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View World federalism

World federalism, or world government, is the concept of a political body that would make, interpret and enforce international law. Inherent to the concept of a world government is the idea that nations would be required to pool sovereignty over some areas. In effect, a world government would add another level of administration above the existing national governments or provide coordination over areas national governments are not capable of adequately addressing as independent polities. The authority granted this level and how it relates to national governments and/or citizens is debated by both proponents and opponents of world government.

World federalism and Transnational governance are important parts of the Technoprogressive strategy against existential and globally catastrophic risks. World government is also important to the Social wage, and implementing truly Universal health care and the Basic income guarantee.

Emerging technologies present many new risks and regulatory challenges, and the best way to effectively guard against the dangers of technology such as molecular manufacturing is to have a set of consistently applied standards that are also designed to protect individual rights. Would federalism could ensure global Accountability, and would cut down barriers to action against Global warming.

Some see international institutions (such as the International Criminal Court and United Nations) and various supranational and continental unions (such as the European Union) as the beginning elements of a world government system.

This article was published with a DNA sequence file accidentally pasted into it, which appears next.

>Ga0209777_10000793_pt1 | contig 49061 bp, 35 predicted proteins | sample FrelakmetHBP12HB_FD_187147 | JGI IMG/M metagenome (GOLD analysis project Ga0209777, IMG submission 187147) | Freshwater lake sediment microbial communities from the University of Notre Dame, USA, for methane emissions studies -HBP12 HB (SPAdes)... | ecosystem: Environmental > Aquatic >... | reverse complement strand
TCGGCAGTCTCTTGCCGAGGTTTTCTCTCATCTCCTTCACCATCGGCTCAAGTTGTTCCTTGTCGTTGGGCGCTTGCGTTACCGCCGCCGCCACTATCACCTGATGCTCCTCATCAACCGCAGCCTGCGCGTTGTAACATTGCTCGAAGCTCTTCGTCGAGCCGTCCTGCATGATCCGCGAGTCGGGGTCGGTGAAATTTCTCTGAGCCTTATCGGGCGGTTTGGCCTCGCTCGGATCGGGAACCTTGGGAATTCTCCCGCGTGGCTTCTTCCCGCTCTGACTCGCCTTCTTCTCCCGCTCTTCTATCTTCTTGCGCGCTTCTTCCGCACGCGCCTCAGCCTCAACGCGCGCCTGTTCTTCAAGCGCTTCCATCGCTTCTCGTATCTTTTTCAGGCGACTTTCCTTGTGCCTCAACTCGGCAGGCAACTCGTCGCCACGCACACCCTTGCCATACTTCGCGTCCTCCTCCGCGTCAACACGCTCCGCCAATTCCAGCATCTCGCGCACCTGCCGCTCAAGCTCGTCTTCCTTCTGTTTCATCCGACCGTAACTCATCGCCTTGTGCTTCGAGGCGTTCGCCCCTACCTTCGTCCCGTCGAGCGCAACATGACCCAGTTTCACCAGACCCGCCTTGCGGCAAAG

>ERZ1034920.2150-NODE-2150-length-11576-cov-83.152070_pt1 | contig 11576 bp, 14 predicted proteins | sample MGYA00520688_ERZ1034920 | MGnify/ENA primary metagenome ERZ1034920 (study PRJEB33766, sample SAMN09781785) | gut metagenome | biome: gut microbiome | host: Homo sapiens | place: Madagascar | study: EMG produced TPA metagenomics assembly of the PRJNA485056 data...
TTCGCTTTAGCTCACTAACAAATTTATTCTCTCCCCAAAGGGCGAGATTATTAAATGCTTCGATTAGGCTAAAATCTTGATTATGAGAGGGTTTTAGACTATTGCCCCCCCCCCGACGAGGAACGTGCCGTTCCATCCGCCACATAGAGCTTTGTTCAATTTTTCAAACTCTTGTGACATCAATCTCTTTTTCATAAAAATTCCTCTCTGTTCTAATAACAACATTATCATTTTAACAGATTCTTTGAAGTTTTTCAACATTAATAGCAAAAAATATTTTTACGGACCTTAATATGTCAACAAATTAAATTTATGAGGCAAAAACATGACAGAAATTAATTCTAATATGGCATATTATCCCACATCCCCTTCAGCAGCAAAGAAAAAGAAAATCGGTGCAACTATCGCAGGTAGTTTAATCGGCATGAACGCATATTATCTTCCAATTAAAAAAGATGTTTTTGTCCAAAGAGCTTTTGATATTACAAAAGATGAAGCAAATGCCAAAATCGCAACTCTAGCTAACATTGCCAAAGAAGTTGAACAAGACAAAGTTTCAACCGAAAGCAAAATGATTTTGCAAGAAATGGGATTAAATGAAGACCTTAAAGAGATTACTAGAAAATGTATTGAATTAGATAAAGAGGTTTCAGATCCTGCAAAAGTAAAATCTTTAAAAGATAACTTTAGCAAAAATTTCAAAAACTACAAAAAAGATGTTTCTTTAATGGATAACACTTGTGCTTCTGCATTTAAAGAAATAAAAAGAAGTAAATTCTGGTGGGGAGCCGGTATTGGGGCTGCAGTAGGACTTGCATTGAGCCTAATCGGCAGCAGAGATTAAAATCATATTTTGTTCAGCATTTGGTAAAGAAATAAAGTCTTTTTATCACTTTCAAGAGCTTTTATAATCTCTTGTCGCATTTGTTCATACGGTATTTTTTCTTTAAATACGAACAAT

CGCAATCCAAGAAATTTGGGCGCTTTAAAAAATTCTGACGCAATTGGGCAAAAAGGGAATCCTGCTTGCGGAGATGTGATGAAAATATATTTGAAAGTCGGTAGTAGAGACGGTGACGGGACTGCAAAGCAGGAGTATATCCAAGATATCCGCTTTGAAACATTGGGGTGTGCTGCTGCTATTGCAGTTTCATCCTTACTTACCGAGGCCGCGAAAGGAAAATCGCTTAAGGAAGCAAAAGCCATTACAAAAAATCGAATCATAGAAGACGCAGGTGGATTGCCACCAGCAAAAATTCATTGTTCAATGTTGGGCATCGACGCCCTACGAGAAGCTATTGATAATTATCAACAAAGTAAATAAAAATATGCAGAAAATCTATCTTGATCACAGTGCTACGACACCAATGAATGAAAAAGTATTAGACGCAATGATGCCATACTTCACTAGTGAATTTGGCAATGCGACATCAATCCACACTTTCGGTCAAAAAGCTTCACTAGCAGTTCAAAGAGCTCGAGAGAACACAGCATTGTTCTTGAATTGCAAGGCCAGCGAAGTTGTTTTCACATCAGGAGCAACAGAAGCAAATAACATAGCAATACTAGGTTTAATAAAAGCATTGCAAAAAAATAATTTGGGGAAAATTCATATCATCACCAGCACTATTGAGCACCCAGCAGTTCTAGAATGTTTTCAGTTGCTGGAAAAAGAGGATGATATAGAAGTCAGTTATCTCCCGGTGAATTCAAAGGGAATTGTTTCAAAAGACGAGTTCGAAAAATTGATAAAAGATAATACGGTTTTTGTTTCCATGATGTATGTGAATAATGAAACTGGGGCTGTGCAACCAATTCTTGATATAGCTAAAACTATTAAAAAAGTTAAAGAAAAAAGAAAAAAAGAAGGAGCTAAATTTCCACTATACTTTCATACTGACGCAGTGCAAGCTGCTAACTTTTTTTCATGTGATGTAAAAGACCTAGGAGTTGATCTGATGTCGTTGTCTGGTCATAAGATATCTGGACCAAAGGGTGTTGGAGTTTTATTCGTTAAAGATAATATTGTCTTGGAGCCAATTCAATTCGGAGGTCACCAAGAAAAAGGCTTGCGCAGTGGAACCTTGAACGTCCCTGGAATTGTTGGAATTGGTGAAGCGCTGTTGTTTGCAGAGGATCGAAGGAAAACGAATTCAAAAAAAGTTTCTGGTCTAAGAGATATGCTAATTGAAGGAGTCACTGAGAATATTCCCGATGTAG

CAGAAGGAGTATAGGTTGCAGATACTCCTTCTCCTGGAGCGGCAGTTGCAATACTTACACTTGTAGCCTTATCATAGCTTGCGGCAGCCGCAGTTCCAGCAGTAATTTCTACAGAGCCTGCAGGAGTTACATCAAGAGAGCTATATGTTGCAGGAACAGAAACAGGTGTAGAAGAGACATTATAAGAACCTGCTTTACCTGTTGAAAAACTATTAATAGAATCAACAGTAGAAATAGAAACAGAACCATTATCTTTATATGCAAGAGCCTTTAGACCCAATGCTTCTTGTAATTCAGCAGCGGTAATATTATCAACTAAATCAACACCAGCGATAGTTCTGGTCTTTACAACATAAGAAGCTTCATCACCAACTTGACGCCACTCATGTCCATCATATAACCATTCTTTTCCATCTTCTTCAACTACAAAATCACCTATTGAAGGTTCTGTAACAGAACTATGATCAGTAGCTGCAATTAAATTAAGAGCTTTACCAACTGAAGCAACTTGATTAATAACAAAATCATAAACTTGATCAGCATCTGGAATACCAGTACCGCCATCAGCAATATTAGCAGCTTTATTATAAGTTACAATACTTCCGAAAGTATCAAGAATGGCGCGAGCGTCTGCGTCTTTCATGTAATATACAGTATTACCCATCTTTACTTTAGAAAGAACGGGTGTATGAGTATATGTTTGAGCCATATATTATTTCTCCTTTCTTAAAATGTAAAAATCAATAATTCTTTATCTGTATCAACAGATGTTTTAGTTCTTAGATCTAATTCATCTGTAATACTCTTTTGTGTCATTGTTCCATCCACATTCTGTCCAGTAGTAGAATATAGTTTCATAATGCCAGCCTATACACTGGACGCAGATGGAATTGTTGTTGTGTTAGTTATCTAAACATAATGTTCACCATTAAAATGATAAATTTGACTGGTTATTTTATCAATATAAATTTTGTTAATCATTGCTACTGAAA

History of the world government idea
The horrors of World War II led to calls for the establishment of institutions able to permanently prevent such deadly international conflicts. This led to the founding of the United Nations in 1945. Many, however, felt that the UN, essentially a forum for discussion and coordination between sovereign governments, was insufficiently empowered for the task. A number of prominent persons, such as Albert Einstein, Winston Churchill, Bertrand Russell and Mahatma Gandhi, called on governments to proceed further by taking gradual steps towards forming an effectual federal world government.

The Cold War led to waning interest in world federalism, but after its end some interest was renewed, as is demonstrated by the recently established International Criminal Court.

Existing regional unions of nations
The most relevant model for the incremental establishment of world federalism may be the European Union, which politically unites a wide-ranging group of nations, some formerly hostile, over a large geographical area. Though the EU is still evolving, it already has many attributes of a federal government, such as open internal borders, a directly elected parliament, a court system, an official currency (Euro) and a centralized economic policy.

The EU’s lead is being followed by the African Union, the Union of South American Nations, the Organization of Central American States, and the Association of Southeast Asian Nations. A multitude of regional associations, aggregating most nations of the world, are at different stages of development towards a growing extent of economic, and sometimes political, integration.

IEET Links:
Sovereignty and the problem of political relativism: Why we need a world without borders
Debating Democratic World Federalism
Thinking Out Loud About Democratic World Federalism